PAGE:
Bryan Vaccaro, a global studies teacher at the high school, was younger than his current students in 2001. He was in third grade.
“I can vividly recall that day moment by moment,” he said. “Most kids in my class were being picked up from school but me, and I wondered why everyone was leaving but me. When I got home seeing the images unfold on television was surreal, almost as if you couldn’t believe what was happening. An extra level of worry settled in as well since my uncle was a firefighter in the FDNY in Company Squad 270 at the time whose main focus was search and rescue.”
Vaccaro, who has been with the school district for five years, said that when he has to teach his students about September 11, it’s important to tackle the topic head on and make sure students are aware of how the events unfolded that day.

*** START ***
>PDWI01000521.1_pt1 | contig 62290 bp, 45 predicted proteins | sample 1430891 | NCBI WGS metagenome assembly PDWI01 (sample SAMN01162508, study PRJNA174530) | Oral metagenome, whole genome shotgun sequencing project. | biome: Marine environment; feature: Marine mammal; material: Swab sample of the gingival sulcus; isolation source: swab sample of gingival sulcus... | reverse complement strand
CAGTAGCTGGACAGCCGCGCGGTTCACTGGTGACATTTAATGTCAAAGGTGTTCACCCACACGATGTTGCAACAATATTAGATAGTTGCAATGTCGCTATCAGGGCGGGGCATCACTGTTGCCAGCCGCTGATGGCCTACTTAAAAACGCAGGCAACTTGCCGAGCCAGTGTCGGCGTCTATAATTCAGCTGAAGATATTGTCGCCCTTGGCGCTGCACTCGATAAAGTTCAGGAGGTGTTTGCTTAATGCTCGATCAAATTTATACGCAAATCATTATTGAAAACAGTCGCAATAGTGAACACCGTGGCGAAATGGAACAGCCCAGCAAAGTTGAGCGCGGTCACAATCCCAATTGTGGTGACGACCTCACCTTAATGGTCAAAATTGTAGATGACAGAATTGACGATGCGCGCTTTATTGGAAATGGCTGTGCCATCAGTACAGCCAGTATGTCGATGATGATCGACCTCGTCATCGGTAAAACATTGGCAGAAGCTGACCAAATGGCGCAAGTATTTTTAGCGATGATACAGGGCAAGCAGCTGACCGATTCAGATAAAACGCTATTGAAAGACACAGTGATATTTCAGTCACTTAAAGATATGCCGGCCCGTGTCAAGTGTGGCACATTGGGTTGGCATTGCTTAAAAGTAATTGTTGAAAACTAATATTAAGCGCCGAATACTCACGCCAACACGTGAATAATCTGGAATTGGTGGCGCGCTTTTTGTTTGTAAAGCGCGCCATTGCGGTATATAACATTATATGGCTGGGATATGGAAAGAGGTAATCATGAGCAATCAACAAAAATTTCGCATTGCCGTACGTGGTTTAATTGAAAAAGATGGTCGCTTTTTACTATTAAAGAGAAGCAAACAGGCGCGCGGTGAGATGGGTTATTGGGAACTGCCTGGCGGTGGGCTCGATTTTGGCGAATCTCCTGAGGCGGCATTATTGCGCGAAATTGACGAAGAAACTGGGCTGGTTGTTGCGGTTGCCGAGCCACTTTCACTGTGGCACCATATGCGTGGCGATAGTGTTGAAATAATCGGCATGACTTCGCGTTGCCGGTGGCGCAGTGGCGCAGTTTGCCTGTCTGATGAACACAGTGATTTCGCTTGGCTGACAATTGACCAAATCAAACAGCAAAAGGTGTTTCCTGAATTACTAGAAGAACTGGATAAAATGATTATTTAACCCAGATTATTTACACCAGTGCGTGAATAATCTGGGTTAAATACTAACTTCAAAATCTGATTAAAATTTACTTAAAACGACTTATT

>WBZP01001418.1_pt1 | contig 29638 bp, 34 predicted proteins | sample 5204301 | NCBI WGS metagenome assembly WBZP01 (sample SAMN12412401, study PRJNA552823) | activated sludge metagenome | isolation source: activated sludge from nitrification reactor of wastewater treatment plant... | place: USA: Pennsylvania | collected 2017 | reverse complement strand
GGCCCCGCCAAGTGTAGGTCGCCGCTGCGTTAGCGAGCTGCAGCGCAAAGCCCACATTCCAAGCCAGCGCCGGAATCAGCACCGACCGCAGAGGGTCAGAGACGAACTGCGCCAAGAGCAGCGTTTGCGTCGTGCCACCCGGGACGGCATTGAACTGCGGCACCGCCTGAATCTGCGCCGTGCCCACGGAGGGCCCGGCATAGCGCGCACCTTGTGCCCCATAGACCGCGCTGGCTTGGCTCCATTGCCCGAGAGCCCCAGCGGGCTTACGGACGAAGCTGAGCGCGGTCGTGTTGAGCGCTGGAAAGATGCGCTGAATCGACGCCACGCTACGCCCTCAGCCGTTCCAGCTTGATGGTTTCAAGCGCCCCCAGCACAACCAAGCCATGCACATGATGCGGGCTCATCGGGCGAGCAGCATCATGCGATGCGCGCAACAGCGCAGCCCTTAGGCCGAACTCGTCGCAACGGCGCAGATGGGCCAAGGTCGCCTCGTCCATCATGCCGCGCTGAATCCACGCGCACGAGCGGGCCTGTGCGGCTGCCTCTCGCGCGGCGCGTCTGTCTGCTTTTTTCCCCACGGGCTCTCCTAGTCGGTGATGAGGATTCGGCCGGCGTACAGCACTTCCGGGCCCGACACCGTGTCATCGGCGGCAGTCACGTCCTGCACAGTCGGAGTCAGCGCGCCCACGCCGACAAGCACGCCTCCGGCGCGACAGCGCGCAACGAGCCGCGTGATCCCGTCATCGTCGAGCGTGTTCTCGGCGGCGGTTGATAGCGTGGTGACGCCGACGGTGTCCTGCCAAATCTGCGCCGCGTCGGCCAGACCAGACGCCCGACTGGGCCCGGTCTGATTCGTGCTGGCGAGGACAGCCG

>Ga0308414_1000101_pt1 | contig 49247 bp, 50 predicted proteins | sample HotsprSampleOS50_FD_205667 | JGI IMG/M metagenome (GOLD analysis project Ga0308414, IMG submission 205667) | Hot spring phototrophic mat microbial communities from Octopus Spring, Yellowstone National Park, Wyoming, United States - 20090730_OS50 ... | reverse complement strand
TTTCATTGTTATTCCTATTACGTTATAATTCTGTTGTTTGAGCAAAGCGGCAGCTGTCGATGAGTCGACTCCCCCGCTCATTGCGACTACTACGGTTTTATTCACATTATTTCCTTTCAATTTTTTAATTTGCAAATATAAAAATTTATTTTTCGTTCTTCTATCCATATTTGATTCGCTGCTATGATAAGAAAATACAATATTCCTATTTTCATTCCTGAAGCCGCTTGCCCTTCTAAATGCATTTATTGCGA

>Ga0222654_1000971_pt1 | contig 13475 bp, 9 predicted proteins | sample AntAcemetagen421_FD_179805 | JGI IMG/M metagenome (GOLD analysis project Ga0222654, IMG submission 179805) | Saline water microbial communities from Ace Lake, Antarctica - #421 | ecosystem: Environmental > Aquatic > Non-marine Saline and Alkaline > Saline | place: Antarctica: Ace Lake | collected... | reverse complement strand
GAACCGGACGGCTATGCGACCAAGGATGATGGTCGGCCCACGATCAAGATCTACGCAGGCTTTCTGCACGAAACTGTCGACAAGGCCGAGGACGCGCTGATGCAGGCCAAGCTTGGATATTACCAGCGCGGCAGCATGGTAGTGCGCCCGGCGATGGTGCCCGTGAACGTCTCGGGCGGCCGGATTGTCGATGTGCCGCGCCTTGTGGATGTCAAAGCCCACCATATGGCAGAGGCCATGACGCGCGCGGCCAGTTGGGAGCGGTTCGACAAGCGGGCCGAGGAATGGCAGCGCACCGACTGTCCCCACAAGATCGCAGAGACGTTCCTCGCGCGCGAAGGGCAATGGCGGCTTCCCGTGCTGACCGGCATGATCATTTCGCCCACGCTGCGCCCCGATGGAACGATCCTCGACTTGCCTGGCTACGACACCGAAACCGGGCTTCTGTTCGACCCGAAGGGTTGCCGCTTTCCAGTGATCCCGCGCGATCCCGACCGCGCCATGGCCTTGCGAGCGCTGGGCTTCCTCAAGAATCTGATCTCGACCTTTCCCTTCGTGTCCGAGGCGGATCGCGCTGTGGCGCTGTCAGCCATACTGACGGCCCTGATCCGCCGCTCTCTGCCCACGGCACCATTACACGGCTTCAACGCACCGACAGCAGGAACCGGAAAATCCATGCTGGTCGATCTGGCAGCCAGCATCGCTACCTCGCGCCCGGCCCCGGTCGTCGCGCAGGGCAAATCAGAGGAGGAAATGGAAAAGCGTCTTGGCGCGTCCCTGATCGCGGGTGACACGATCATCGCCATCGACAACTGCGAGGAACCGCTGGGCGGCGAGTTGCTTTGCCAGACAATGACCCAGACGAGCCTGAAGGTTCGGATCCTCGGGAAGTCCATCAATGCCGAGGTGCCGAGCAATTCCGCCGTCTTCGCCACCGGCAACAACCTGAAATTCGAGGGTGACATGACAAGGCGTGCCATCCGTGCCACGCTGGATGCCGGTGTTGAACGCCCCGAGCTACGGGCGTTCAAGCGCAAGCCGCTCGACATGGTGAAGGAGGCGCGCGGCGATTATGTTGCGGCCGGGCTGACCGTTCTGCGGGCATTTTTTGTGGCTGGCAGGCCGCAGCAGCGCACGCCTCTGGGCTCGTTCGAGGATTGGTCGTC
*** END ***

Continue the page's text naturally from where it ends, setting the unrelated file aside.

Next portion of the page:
“Many don’t know that there were four total planes in three different locations, simply because at this point none of them were born,” he said. “We always welcome hard-hitting questions in the classroom and discuss thoroughly.”
He added when students learn about the events, they’re overwhelmed with emotion — shocked because although they’ve been exposed to images and videos of the attacks, they have minimal knowledge about what actually happened.
“By the end of the lesson I think their understanding is heavily increased,” he said. “My main premise for my 9/11 lesson is to prove that there are impactful moments in history where time stands still, and you can vividly depict where you were at that specific time.”